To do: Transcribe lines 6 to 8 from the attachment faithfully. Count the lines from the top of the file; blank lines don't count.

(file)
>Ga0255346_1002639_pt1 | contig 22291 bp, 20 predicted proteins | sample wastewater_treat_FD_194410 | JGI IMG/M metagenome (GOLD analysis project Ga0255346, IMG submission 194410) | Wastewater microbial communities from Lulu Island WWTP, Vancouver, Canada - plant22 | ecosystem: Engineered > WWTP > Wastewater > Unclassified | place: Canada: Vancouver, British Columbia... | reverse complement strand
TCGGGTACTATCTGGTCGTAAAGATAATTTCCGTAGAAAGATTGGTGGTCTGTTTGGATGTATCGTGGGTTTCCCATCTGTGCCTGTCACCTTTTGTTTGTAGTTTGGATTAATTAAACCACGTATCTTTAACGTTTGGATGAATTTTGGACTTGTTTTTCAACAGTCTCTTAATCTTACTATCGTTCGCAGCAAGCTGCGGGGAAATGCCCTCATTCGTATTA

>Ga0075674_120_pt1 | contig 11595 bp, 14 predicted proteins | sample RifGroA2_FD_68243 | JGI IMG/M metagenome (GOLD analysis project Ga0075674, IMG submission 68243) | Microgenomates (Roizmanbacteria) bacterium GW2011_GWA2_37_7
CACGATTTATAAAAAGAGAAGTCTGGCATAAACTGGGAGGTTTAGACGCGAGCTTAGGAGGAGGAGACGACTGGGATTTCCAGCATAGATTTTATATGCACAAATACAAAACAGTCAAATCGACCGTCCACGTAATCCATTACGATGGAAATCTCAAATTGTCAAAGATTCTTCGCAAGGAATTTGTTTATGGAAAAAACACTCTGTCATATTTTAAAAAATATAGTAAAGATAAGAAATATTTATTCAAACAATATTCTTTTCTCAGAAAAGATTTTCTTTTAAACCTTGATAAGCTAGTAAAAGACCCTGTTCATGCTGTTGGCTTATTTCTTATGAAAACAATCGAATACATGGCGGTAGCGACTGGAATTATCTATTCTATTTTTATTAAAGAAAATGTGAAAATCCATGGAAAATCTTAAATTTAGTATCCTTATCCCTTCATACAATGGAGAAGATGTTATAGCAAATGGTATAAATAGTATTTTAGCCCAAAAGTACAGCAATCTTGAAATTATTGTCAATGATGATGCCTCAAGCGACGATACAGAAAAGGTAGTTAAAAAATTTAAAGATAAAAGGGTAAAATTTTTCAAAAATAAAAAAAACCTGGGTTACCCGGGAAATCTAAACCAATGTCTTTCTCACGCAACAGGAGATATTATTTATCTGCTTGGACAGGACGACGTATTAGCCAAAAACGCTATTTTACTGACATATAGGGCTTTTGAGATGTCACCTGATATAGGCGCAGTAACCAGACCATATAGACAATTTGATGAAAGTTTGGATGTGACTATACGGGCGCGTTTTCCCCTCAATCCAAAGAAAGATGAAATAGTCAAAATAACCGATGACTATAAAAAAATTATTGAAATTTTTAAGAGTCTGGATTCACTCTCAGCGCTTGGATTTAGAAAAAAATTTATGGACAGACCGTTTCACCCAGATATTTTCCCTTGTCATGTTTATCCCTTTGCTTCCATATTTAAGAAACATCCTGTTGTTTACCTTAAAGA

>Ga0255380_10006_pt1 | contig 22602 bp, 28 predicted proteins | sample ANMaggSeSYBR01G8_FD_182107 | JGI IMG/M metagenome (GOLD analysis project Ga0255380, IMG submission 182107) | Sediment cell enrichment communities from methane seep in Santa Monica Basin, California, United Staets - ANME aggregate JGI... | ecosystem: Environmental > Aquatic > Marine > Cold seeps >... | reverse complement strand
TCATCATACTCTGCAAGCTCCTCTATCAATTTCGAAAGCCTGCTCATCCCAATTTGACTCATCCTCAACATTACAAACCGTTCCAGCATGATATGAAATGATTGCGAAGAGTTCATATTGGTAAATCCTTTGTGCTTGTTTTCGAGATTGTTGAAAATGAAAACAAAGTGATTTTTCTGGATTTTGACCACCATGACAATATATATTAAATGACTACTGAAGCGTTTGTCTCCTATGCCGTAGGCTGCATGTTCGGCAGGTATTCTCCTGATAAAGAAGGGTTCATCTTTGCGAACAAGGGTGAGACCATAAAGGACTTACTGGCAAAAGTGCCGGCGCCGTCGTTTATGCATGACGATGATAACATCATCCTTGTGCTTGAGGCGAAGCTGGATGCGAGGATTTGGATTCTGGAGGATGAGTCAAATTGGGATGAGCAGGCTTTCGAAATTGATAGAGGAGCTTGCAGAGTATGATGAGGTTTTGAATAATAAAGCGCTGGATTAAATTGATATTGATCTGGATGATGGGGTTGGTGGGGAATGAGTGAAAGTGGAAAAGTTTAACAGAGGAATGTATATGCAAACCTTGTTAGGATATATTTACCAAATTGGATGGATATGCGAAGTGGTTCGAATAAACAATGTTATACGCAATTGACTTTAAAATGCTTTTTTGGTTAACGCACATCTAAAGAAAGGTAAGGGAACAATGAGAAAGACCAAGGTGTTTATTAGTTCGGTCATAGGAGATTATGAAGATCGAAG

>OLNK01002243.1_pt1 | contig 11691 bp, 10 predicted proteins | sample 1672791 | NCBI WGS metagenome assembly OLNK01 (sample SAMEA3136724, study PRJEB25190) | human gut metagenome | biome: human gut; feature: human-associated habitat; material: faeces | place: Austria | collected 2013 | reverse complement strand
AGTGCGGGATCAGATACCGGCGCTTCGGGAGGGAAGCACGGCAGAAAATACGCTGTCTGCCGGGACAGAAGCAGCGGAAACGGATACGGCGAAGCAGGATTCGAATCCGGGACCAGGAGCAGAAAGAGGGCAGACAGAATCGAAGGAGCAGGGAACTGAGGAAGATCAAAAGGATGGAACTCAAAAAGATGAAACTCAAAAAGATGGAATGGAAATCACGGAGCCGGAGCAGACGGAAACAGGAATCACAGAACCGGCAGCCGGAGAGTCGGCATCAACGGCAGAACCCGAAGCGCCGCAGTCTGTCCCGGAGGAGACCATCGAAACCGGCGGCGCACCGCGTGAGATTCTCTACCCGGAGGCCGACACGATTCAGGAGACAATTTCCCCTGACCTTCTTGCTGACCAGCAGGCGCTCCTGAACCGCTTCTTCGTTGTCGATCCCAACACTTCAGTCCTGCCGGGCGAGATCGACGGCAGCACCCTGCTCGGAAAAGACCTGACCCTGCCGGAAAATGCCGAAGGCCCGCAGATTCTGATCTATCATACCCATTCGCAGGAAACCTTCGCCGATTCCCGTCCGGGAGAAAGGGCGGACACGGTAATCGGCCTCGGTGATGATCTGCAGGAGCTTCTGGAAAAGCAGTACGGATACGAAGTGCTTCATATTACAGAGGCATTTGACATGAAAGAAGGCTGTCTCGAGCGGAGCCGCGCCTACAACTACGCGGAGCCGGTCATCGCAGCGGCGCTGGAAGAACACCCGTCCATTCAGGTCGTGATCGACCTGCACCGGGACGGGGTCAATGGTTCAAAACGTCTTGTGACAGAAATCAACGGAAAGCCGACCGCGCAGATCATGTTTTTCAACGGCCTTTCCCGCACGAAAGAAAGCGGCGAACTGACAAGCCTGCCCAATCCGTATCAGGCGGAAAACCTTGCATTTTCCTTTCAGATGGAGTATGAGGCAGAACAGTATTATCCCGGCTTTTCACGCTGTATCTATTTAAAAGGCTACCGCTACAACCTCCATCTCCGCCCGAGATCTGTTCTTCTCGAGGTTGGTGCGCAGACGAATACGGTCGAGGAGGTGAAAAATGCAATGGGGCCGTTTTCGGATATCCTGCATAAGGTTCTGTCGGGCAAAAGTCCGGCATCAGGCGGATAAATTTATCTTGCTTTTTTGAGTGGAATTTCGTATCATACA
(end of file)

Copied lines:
TCATCATACTCTGCAAGCTCCTCTATCAATTTCGAAAGCCTGCTCATCCCAATTTGACTCATCCTCAACATTACAAACCGTTCCAGCATGATATGAAATGATTGCGAAGAGTTCATATTGGTAAATCCTTTGTGCTTGTTTTCGAGATTGTTGAAAATGAAAACAAAGTGATTTTTCTGGATTTTGACCACCATGACAATATATATTAAATGACTACTGAAGCGTTTGTCTCCTATGCCGTAGGCTGCATGTTCGGCAGGTATTCTCCTGATAAAGAAGGGTTCATCTTTGCGAACAAGGGTGAGACCATAAAGGACTTACTGGCAAAAGTGCCGGCGCCGTCGTTTATGCATGACGATGATAACATCATCCTTGTGCTTGAGGCGAAGCTGGATGCGAGGATTTGGATTCTGGAGGATGAGTCAAATTGGGATGAGCAGGCTTTCGAAATTGATAGAGGAGCTTGCAGAGTATGATGAGGTTTTGAATAATAAAGCGCTGGATTAAATTGATATTGATCTGGATGATGGGGTTGGTGGGGAATGAGTGAAAGTGGAAAAGTTTAACAGAGGAATGTATATGCAAACCTTGTTAGGATATATTTACCAAATTGGATGGATATGCGAAGTGGTTCGAATAAACAATGTTATACGCAATTGACTTTAAAATGCTTTTTTGGTTAACGCACATCTAAAGAAAGGTAAGGGAACAATGAGAAAGACCAAGGTGTTTATTAGTTCGGTCATAGGAGATTATGAAGATCGAAG

>OLNK01002243.1_pt1 | contig 11691 bp, 10 predicted proteins | sample 1672791 | NCBI WGS metagenome assembly OLNK01 (sample SAMEA3136724, study PRJEB25190) | human gut metagenome | biome: human gut; feature: human-associated habitat; material: faeces | place: Austria | collected 2013 | reverse complement strand
AGTGCGGGATCAGATACCGGCGCTTCGGGAGGGAAGCACGGCAGAAAATACGCTGTCTGCCGGGACAGAAGCAGCGGAAACGGATACGGCGAAGCAGGATTCGAATCCGGGACCAGGAGCAGAAAGAGGGCAGACAGAATCGAAGGAGCAGGGAACTGAGGAAGATCAAAAGGATGGAACTCAAAAAGATGAAACTCAAAAAGATGGAATGGAAATCACGGAGCCGGAGCAGACGGAAACAGGAATCACAGAACCGGCAGCCGGAGAGTCGGCATCAACGGCAGAACCCGAAGCGCCGCAGTCTGTCCCGGAGGAGACCATCGAAACCGGCGGCGCACCGCGTGAGATTCTCTACCCGGAGGCCGACACGATTCAGGAGACAATTTCCCCTGACCTTCTTGCTGACCAGCAGGCGCTCCTGAACCGCTTCTTCGTTGTCGATCCCAACACTTCAGTCCTGCCGGGCGAGATCGACGGCAGCACCCTGCTCGGAAAAGACCTGACCCTGCCGGAAAATGCCGAAGGCCCGCAGATTCTGATCTATCATACCCATTCGCAGGAAACCTTCGCCGATTCCCGTCCGGGAGAAAGGGCGGACACGGTAATCGGCCTCGGTGATGATCTGCAGGAGCTTCTGGAAAAGCAGTACGGATACGAAGTGCTTCATATTACAGAGGCATTTGACATGAAAGAAGGCTGTCTCGAGCGGAGCCGCGCCTACAACTACGCGGAGCCGGTCATCGCAGCGGCGCTGGAAGAACACCCGTCCATTCAGGTCGTGATCGACCTGCACCGGGACGGGGTCAATGGTTCAAAACGTCTTGTGACAGAAATCAACGGAAAGCCGACCGCGCAGATCATGTTTTTCAACGGCCTTTCCCGCACGAAAGAAAGCGGCGAACTGACAAGCCTGCCCAATCCGTATCAGGCGGAAAACCTTGCATTTTCCTTTCAGATGGAGTATGAGGCAGAACAGTATTATCCCGGCTTTTCACGCTGTATCTATTTAAAAGGCTACCGCTACAACCTCCATCTCCGCCCGAGATCTGTTCTTCTCGAGGTTGGTGCGCAGACGAATACGGTCGAGGAGGTGAAAAATGCAATGGGGCCGTTTTCGGATATCCTGCATAAGGTTCTGTCGGGCAAAAGTCCGGCATCAGGCGGATAAATTTATCTTGCTTTTTTGAGTGGAATTTCGTATCATACA